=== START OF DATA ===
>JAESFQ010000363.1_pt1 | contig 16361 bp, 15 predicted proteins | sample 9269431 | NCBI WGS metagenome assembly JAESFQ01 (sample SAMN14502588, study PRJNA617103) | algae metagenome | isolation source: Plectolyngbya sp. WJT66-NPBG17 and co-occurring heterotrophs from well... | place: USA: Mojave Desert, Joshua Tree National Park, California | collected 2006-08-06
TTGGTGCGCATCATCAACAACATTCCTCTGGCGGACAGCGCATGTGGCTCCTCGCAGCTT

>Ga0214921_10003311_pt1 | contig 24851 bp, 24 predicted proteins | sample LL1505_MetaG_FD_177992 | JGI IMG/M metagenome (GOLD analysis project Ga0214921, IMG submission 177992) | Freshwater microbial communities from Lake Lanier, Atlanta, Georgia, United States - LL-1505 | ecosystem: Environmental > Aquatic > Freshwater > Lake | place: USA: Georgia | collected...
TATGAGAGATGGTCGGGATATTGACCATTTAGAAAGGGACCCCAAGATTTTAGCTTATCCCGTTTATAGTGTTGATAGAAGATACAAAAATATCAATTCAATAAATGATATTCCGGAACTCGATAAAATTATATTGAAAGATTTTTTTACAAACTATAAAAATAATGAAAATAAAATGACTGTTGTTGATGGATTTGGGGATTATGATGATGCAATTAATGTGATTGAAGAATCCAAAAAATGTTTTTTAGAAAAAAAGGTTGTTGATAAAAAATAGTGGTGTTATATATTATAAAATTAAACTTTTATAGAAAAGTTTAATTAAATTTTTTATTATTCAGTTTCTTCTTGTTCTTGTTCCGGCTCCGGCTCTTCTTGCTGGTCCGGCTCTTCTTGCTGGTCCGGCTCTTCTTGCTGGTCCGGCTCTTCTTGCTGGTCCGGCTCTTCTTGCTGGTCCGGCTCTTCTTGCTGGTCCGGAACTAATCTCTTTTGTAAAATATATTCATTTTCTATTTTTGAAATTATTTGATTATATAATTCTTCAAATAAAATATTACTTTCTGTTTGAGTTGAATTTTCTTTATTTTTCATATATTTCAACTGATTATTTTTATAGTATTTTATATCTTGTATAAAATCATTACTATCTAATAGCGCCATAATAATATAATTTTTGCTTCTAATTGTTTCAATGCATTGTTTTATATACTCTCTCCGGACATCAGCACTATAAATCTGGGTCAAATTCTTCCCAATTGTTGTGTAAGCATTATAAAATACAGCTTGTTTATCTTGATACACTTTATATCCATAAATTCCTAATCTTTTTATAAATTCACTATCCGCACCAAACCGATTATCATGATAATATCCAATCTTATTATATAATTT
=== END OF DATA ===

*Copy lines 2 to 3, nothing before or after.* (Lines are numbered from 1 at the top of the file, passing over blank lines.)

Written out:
TTGGTGCGCATCATCAACAACATTCCTCTGGCGGACAGCGCATGTGGCTCCTCGCAGCTT

>Ga0214921_10003311_pt1 | contig 24851 bp, 24 predicted proteins | sample LL1505_MetaG_FD_177992 | JGI IMG/M metagenome (GOLD analysis project Ga0214921, IMG submission 177992) | Freshwater microbial communities from Lake Lanier, Atlanta, Georgia, United States - LL-1505 | ecosystem: Environmental > Aquatic > Freshwater > Lake | place: USA: Georgia | collected...